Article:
State Energy Official: Door Is Open For Environmental Groups, Oil/Gas Execs Alike
A recent series of stories produced by The Allegheny Front and 90.5 WESA explored the influence of industry money on Pennsylvania’s oversight of the natural gas boom.
In one of the reports, there was an assertion from environmental group PennFuture that the former head of the Department of Conservation and Natural Resources was available mostly to industry:
But where oil and gas interests were able to make their voices heard in Allan’s office, some groups, like the environmental watchdog PennFuture, feel they’ve been shut out of the process. “Our recent experiences are that the current administration seems to have a door that’s wider open to industry than it is to the public and citizens’ groups,” says PennFuture Chief Counsel George Jugovic. The industry is investing substantial resources to lubricate the hinges on that door. Since the drilling boom began in 2007, oil and gas interests have outspent environmental groups $34 million to $1.5 million on lobbying in the state. Allan’s calendar records no meetings with PennFuture, or with the Pennsylvania Sierra Club—two of the leading organizations in Pennsylvania’s anti-fracking movement. Both groups were regularly included in conversations with DCNR under previous administrations.
Patrick Henderson, Gov. Tom Corbett’s energy executive and deputy chief of staff, said that while the above is specific to former DCNR Secretary Richard Allan, the accusation reflects on the Corbett administration as a whole. And, Henderson said, the accusation is false.
“One of the things that I take personally and we do here take personally and with great pride is our accessibility,” said Henderson, “and when folks who have made zero effort to actually engage the administration are called upon and then opine on who has access and who doesn’t, I think it’s beyond disingenuous.”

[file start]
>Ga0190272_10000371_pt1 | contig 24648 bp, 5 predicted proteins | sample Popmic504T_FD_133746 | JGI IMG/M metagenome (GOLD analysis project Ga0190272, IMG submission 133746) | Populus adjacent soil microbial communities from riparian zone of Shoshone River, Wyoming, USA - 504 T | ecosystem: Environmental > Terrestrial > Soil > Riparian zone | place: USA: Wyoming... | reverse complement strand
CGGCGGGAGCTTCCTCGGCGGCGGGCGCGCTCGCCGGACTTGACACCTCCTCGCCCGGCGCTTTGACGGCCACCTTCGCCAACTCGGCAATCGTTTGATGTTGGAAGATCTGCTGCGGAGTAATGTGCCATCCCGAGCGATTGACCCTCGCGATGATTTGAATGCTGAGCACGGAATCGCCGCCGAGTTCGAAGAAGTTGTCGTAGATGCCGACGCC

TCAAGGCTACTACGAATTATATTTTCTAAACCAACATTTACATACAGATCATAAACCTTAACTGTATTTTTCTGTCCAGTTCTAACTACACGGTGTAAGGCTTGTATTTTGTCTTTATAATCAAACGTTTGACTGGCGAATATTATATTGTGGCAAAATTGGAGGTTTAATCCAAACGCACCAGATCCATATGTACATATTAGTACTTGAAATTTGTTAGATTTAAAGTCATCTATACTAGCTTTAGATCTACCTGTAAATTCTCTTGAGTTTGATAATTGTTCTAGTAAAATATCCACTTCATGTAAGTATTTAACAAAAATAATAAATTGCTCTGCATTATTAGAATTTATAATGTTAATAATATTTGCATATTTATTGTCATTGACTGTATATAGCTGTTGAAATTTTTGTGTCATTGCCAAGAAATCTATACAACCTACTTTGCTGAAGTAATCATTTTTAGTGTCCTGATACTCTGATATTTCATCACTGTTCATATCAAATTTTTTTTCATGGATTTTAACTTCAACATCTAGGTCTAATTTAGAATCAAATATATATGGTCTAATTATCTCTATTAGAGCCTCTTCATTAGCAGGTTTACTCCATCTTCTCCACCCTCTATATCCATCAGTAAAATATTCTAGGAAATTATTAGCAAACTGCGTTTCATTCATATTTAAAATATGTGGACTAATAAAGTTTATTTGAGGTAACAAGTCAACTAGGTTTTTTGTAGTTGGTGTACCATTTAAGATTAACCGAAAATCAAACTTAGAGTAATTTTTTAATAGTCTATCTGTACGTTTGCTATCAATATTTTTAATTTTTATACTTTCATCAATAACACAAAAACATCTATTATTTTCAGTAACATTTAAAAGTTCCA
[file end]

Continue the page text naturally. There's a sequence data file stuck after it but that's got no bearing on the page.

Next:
PennFuture wouldn’t comment further, saying only that they stand by the original statement that aired. Henderson maintained that is not the full story.
“Specific to PennFuture, we’ve reached out to them," he said. "I’ve reached out to them personally many, many times. Despite that, they have been, in my view, an extreme partisan critic of the governor and the administration, and that’s fine, that’s their right, but they have not been an organization that has sought to constructively participate.”
Henderson said he regularly meets with environmental groups including the Pennsylvania Environmental Council, Western Pennsylvania Conservancy, Nature Conservancy, Chesapeake Bay Foundation and others. He acknowledged that they don’t often see eye-to-eye, but he’s OK with that.
“Criticize the governor, criticize the policies, that’s all fine,” Henderson said. “Do not criticize that you have not had an opportunity to make your case, because that’s not accurate. It’s not a fair representation. We take our responsibilities to be open and accessible very seriously.”
Henderson said state officials have also reached out to the Sierra Club, who previously had not agreed to meet with them. As for the groups not being on former secretary Allan’s calendar, Henderson said that doesn’t mean meetings don’t take place. He said many take place on the go at the capitol or are pop-in office visits.
He also said one group (meaning the oil and gas industry) just had a stronger record of scheduling meetings in advance, which meant they were placed on a calendar. And he added that the calendar is meant only to keep track of schedules, not to act as a record of meetings.